When conducting need assessments, Bullock says he will typically provide a council with two numbers – a "real" figure based on actual need and a figure based on planning policy. "Some know they need only meet the [policy] target and that’s the position an inspector would expect," says Bullock. "If they are going with the [policy] need they are not doing anything wrong. However, the definition of need should be broader and there should be better acknowledgement of those households that don’t meet the current definition."

Councils do not always get it their own way in terms of injunctions. After Epsom and Ewell was granted a temporary injunction preventing unauthorised encampments, it sought a permanent order. Its bid was denied. Deputy judge Leigh Ann Mulcahy QC said there was a shortage of authorised sites in the borough, adding that travellers have a right to a nomadic lifestyle and the court was required to have regard to the cumulative impact of injunctions nationwide. Because the council had not engaged with the travellers, the judge ruled that the case for a permanent injunction had not been substantiated.

In the same month, London Gypsies and Travellers successfully challenged a similar borough-wide injunction sought by the London Borough of Bromley, in a case heard by the same deputy judge. Debby Kennett, chief executive of London Gypsies and Travellers, said at the time: "[The judge] referred to the shortage of sites and stopping places, and also the cumulative impact of these injunctions on the Gypsy and traveller community across the country. The judge also recognised that simply pushing families out of one area into another was not a solution."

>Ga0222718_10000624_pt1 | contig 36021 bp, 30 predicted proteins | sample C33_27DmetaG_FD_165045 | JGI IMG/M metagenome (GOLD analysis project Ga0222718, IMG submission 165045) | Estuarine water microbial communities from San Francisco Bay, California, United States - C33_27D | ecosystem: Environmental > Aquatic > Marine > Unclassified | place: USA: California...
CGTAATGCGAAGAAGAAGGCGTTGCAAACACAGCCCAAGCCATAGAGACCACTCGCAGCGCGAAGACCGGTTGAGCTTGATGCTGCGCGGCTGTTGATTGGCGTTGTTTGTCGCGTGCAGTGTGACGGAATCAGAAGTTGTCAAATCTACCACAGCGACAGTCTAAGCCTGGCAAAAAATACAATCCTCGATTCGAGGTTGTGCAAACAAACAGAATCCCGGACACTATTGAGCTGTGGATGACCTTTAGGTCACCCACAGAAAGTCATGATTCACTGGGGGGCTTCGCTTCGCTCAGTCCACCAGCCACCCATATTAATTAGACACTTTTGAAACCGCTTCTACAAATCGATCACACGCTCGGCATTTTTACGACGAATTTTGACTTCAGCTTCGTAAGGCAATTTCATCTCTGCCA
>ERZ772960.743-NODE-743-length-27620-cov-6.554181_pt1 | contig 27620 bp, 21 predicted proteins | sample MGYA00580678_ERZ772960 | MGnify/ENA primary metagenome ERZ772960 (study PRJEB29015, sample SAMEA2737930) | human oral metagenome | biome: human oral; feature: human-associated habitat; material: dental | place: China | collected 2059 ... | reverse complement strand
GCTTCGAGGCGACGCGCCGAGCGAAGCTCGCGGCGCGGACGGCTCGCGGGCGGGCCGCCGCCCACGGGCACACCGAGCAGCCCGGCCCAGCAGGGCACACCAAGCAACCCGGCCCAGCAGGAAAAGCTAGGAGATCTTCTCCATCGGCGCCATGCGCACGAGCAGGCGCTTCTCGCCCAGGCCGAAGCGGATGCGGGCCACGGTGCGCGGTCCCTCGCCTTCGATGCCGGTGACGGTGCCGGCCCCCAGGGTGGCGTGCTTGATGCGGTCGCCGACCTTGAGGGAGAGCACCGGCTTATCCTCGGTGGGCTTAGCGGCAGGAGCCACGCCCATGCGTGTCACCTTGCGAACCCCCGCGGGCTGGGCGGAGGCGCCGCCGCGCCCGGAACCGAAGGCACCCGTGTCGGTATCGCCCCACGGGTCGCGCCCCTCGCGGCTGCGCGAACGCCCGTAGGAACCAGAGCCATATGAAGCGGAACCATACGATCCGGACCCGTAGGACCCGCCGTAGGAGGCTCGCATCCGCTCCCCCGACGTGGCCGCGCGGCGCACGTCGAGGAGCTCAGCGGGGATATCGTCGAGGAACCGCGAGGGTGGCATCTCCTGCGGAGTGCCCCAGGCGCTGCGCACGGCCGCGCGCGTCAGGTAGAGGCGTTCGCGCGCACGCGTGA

Bromley Council did not respond to requests for comment. Bennett says he expects an appeal but hopes the verdict will be upheld – and make it harder for other authorities to secure similar injunctions. But Steven Woolf, a barrister at Hardwicke chambers who has secured a series of injunctions in London and Surrey, has assured councils the judgment will not affect existing injunctions and that future applications may well be successful.

Woolf believes other authorities can learn lessons from the Bromley case providing their injunction applications give "careful thought" to the "welfare needs" of the traveller community and what land "they can occupy when passing through".

Injunctions may mean councils can move faster to evict Gypsies and travellers from unauthorised encampments. But experts warn that, without adequate authorised sites, injunctions simply shift the problem to neighbouring councils. Steve Jarman, senior research executive at Opinion Research Services, another provider of need assessments for councils, says: "If travellers have traditionally worked in the West Midlands and suddenly find it difficult to stay in Sandwell, Dudley or Solihull, they’re going to have to find somewhere else to stay."

Some authorities are calling for a government-led national strategy. Hazel Smith, cabinet member for housing at South Cambridgeshire District Council, says: "We have a choice either just to look at short-term fixes or to change the law to provide a solution for the future. A full review is needed with the aim of having a joined-up national approach."

Bullock says the Gypsy and traveller community is growing, meaning councils will need to face up to the fact that more sites will be required. "The travelling community has been here for 500 years," he adds. "It’s not going to disappear."

Please click on the graphic below to enlarge.